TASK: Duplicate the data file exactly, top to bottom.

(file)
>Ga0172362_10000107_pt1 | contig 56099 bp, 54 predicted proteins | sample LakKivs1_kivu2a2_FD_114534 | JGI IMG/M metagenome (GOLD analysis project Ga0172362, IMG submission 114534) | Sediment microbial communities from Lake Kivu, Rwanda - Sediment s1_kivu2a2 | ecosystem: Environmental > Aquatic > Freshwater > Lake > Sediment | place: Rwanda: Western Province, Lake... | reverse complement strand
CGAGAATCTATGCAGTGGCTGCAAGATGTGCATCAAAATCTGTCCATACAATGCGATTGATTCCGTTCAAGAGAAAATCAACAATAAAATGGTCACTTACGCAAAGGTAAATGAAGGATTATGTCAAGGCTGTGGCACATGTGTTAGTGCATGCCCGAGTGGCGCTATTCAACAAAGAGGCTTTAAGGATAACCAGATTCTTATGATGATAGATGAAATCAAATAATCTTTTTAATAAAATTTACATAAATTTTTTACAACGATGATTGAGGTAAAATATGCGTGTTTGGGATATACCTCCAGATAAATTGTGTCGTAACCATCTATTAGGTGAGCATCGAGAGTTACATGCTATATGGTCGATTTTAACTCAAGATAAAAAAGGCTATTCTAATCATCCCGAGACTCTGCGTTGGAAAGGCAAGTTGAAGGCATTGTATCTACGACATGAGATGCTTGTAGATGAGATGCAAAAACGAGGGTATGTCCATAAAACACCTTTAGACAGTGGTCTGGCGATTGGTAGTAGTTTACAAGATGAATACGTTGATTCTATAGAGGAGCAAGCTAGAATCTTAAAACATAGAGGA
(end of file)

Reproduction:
>Ga0172362_10000107_pt1 | contig 56099 bp, 54 predicted proteins | sample LakKivs1_kivu2a2_FD_114534 | JGI IMG/M metagenome (GOLD analysis project Ga0172362, IMG submission 114534) | Sediment microbial communities from Lake Kivu, Rwanda - Sediment s1_kivu2a2 | ecosystem: Environmental > Aquatic > Freshwater > Lake > Sediment | place: Rwanda: Western Province, Lake... | reverse complement strand
CGAGAATCTATGCAGTGGCTGCAAGATGTGCATCAAAATCTGTCCATACAATGCGATTGATTCCGTTCAAGAGAAAATCAACAATAAAATGGTCACTTACGCAAAGGTAAATGAAGGATTATGTCAAGGCTGTGGCACATGTGTTAGTGCATGCCCGAGTGGCGCTATTCAACAAAGAGGCTTTAAGGATAACCAGATTCTTATGATGATAGATGAAATCAAATAATCTTTTTAATAAAATTTACATAAATTTTTTACAACGATGATTGAGGTAAAATATGCGTGTTTGGGATATACCTCCAGATAAATTGTGTCGTAACCATCTATTAGGTGAGCATCGAGAGTTACATGCTATATGGTCGATTTTAACTCAAGATAAAAAAGGCTATTCTAATCATCCCGAGACTCTGCGTTGGAAAGGCAAGTTGAAGGCATTGTATCTACGACATGAGATGCTTGTAGATGAGATGCAAAAACGAGGGTATGTCCATAAAACACCTTTAGACAGTGGTCTGGCGATTGGTAGTAGTTTACAAGATGAATACGTTGATTCTATAGAGGAGCAAGCTAGAATCTTAAAACATAGAGGA